Apparently, the GEC had been set-up to ‘counter propaganda’. But supervises the supervision body? Who would ascertain if the Center itself was instigating propaganda? Who is to define propaganda?
Would this Center also look inwards and counter its own propaganda instruments that are undermining the interests of the American people?
Only time will tell!
To remind our readers, the US’ Global Engagement Center was originally created to counter Russian and ISIS disinformation and propaganda. Yet, it now seems to be syphoning money off to further the propaganda against Tehran, the US-Iran nuclear deal and China for the obvious reasons, especially because Beijing’s rise has many in Washington unsettled.
In February 2019, the GEC hired Lea Gabrielle – former navy intelligence officer and Fox News journalist – to head the organisation. Gabrielle views China, Russia, Iran and prominent global terrorist organizations as ‘top threats’ that use propaganda to undercut US interests.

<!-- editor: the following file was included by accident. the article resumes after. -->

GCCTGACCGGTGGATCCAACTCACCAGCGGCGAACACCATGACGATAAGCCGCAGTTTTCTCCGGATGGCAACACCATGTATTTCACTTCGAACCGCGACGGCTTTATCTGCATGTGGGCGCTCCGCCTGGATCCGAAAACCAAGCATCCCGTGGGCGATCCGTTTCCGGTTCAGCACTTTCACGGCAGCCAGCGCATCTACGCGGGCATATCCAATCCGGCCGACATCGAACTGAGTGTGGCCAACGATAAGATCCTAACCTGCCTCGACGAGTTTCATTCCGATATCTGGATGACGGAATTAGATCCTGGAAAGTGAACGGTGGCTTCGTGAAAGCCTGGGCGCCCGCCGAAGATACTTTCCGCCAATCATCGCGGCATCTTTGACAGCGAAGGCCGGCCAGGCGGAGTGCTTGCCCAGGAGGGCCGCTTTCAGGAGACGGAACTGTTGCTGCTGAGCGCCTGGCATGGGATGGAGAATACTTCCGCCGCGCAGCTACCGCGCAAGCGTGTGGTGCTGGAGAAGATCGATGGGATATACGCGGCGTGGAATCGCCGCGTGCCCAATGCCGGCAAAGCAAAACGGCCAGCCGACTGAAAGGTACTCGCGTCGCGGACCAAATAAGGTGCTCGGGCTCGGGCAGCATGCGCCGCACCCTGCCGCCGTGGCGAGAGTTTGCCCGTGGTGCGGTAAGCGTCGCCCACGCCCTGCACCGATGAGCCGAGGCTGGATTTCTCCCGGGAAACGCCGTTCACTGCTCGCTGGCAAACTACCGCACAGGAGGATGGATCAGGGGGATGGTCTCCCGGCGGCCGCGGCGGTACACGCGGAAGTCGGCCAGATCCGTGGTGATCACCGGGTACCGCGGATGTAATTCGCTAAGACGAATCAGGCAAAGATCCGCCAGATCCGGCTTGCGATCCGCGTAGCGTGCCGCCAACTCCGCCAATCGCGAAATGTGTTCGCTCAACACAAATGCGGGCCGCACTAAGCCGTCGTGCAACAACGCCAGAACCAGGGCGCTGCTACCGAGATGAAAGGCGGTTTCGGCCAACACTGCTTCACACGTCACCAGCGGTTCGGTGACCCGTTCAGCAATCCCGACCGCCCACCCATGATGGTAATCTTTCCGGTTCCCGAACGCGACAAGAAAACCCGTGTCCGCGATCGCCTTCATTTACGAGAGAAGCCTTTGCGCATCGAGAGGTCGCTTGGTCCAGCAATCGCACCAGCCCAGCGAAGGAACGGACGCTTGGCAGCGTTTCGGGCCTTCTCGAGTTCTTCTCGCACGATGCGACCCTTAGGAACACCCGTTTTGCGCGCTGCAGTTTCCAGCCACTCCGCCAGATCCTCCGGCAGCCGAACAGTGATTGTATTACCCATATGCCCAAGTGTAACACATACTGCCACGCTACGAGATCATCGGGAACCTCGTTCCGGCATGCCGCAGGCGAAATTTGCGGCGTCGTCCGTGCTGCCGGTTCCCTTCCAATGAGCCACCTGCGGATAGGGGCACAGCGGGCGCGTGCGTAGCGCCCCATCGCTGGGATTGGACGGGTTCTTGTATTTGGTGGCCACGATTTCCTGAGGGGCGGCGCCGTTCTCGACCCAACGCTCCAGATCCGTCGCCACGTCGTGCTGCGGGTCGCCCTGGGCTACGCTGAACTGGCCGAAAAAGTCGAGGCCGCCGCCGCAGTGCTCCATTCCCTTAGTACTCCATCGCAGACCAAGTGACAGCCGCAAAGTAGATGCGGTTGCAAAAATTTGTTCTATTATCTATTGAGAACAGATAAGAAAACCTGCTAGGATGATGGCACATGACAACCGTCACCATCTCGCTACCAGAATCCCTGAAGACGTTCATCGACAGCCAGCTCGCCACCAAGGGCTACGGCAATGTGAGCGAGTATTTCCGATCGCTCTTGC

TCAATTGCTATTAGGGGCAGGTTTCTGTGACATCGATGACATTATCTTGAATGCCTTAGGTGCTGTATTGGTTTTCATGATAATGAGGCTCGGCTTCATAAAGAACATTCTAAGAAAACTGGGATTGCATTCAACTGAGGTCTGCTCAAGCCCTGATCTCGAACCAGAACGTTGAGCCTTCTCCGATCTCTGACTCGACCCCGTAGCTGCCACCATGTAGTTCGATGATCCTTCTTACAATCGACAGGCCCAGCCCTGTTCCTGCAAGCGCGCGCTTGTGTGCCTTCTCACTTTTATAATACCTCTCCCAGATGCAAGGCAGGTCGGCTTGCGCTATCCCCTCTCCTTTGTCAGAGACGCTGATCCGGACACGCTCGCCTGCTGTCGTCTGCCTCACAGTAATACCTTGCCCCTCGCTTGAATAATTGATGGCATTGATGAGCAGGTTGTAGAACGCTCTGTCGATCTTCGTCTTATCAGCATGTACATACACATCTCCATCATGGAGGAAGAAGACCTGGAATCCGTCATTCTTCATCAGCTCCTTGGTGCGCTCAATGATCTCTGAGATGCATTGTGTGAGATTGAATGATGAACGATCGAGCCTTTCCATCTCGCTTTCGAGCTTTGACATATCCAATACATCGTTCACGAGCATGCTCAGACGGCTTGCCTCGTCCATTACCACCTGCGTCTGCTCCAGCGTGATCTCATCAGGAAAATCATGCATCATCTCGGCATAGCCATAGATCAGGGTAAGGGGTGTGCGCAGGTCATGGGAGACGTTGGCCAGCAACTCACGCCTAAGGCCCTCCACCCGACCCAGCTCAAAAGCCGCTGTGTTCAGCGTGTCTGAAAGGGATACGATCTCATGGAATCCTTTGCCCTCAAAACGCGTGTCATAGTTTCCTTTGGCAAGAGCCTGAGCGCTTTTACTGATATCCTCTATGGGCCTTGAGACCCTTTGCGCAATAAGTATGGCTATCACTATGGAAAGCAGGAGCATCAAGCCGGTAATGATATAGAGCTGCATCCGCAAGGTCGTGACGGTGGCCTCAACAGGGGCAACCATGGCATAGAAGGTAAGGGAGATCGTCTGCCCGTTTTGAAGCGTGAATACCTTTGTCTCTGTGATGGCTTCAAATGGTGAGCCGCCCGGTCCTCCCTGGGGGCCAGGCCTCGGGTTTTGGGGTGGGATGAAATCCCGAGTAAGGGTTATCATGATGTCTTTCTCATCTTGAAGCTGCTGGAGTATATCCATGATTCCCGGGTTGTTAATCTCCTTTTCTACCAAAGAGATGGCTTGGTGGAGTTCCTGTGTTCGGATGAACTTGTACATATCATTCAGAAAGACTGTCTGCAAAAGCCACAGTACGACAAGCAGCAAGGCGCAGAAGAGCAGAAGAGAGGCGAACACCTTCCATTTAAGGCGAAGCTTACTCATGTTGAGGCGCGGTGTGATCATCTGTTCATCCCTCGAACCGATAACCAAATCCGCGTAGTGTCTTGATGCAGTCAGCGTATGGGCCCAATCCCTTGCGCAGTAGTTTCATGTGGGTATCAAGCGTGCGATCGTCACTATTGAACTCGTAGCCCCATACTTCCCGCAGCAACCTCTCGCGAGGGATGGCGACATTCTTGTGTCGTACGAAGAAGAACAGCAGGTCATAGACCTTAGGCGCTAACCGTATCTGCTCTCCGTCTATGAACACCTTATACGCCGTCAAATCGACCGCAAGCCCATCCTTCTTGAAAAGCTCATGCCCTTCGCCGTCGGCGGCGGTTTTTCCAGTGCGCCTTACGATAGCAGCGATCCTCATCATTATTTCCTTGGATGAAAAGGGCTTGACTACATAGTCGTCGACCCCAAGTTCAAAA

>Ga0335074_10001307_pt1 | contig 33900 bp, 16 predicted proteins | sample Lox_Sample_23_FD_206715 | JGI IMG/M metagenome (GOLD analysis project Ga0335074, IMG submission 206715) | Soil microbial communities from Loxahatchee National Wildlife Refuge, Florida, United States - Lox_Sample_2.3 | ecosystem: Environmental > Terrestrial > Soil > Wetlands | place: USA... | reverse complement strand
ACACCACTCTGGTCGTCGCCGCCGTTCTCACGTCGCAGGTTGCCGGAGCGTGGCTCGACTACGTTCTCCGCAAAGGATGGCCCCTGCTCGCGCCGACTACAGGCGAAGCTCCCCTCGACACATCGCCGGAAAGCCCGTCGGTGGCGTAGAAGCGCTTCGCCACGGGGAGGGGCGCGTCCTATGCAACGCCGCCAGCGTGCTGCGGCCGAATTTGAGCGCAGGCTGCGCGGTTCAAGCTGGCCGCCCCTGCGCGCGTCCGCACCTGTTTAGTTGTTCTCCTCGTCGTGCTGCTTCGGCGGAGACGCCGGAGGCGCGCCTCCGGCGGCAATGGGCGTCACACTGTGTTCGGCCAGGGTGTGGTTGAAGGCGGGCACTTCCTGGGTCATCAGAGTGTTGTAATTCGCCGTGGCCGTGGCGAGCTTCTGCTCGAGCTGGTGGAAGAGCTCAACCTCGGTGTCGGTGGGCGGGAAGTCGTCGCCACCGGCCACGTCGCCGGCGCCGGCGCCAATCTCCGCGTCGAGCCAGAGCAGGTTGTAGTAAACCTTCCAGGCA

After taking over, Gabrielle enunciated that she will prioritize ensuring the Center was properly staffed and funded. The GEC back then requested USD 55 million in funding for fiscal year 2019, with legislation introduced to eventually raise that amount to USD 115 million. These numbers suggest why ‘propaganda’ centres like the GEC play a key role in Washington’s foreign policy and global media narrative building.
It is pertinent to note that information warfare has taken top priority for many administrations around the world, and the Trump administration in Washington was no exception. The GEC, therefore, was treated as an important instrument by the Trump administration for political ventures. This face of propaganda might seem new but the mechanism is time tested.
Recall Iraq, when the United States launched a propaganda assault on Saddam Hussein? Weapons of mass destruction in Iraq were ultimately never found. Although US war propagandists projected the attack on Iraq as an extension of the war on terror, it is quite well known that the Bush administration had drawn up plans to use military force with the intention of overthrowing Saddam Hussein’s regime long before the attacks on the World Trade Center and the Pentagon. September 11 simply presented an opportunity for stampeding public opinion to accept US military intervention.